Enough ranting, The Running Man is a great movie and can still hold my attention after all these years. One of Arnold's best for sure. That's it for me.
14 of 18 people found the following review helpful
on January 3, 2005
It was between this or the second (but technically the first) Indiana Jones movie or this. I was surprised at myself, wanting to watch Indiana Jones, but it was too long. So this went on instead. I was forewarned about it being too eighties, but I think after you get warned about these things, they're don't jump out as much at you. Only the terrible hair & outfits, but they're only really the noticable things.
Stephne King movies have a habit of not being very good. Carrie & The Green Mile are exceptions, along with this. This film is loosely based on a novel written by Stephen King that he penned under the pseudonym of Richard Bachman. He wrote the story in 72 hours, and it was published with virtually no changes.
Like 1984, this book/movie was way ahead of its time, and is much more relevant now, than it was then. The ending from the book to movie as changed, and I'm quite curious to find out what happened originally.
There are some great lines in this, mainly spoken by Arnie himself and some of the best are:
Ben Richards: Killian! I'll be back!
Damon Killian: Only in a rerun.
Damon Killian: You b*****d! Drop dead!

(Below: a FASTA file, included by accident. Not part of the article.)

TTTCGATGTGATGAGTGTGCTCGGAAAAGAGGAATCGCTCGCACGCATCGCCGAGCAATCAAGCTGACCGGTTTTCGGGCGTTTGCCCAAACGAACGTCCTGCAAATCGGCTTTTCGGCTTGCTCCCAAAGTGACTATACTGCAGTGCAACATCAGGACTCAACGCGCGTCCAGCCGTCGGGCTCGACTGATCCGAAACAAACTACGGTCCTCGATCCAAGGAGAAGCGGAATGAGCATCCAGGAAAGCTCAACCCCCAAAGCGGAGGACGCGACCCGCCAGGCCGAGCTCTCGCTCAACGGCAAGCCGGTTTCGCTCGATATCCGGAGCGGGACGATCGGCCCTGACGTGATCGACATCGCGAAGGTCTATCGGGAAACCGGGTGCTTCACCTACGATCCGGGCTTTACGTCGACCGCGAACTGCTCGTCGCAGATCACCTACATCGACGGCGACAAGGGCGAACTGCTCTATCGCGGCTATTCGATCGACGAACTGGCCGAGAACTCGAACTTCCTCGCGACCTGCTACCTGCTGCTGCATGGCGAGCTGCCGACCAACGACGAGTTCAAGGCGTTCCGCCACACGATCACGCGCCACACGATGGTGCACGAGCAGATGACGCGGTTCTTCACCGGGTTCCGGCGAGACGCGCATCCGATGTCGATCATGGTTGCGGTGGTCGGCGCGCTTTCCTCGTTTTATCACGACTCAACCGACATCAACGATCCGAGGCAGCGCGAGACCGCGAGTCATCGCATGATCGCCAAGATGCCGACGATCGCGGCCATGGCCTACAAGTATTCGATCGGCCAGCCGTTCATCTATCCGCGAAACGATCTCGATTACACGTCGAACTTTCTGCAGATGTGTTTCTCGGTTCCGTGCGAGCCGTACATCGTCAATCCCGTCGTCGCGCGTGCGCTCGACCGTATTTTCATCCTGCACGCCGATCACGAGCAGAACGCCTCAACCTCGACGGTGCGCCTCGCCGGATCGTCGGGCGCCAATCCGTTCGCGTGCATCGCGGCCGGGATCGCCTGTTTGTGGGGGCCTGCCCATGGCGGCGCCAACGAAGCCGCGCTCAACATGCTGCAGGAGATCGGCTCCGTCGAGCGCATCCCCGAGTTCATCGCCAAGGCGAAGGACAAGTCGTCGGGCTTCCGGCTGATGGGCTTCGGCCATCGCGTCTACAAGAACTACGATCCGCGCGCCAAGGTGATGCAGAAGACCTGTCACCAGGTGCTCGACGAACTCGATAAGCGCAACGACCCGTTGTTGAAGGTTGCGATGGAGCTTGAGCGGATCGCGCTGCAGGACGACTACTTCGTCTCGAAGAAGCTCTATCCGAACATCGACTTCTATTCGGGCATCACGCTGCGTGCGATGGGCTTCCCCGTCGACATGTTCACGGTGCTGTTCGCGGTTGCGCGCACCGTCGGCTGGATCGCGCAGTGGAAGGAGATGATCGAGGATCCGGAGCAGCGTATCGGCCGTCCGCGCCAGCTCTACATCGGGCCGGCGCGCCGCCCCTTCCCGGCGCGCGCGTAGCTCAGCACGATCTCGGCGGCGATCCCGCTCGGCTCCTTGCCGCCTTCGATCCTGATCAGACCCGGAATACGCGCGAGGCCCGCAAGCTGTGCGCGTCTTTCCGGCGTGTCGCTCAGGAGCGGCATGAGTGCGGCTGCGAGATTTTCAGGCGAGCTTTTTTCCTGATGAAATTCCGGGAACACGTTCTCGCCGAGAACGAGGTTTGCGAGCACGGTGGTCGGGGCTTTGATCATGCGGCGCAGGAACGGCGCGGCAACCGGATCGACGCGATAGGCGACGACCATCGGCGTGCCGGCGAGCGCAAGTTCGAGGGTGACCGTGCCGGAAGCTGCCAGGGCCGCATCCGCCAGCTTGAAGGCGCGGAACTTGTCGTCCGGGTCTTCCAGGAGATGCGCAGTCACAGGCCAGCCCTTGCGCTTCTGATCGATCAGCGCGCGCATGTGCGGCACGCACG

Ben Richards: I don't do requests.
Ben Richards: Uplink underground, uplink underground. If you say that one more time, I'll uplink your uplink your ass, and you'll be underground!
Ben Richards: [after strangling Sub-Zero with barbed wire)] What a pain in the neck.
Amber: [after Richards cut Buzzsaw in half with a chain saw] What happened to Buzzsaw?
Ben Richards: He had to split.
For a supposed special editon, there's not much in the way of extras, but they include: commentary by producer Tim Zinnemann, director Paul Michael Glaser and executive producer Rob Cohen; "Lockdown on Main Street": a documentary about the current state of privacy and criminal issues in a post-9/11 society; "Game Theory": an inside look at reality-TV programming and its cultural impact on society; "Meet the Stalkers": obtain inside information about the deadliest foes in The Running Man.
If you like Arnie, you'll probably adore this movie. Unless you're one of those people who complains about everything slightly eighties in it.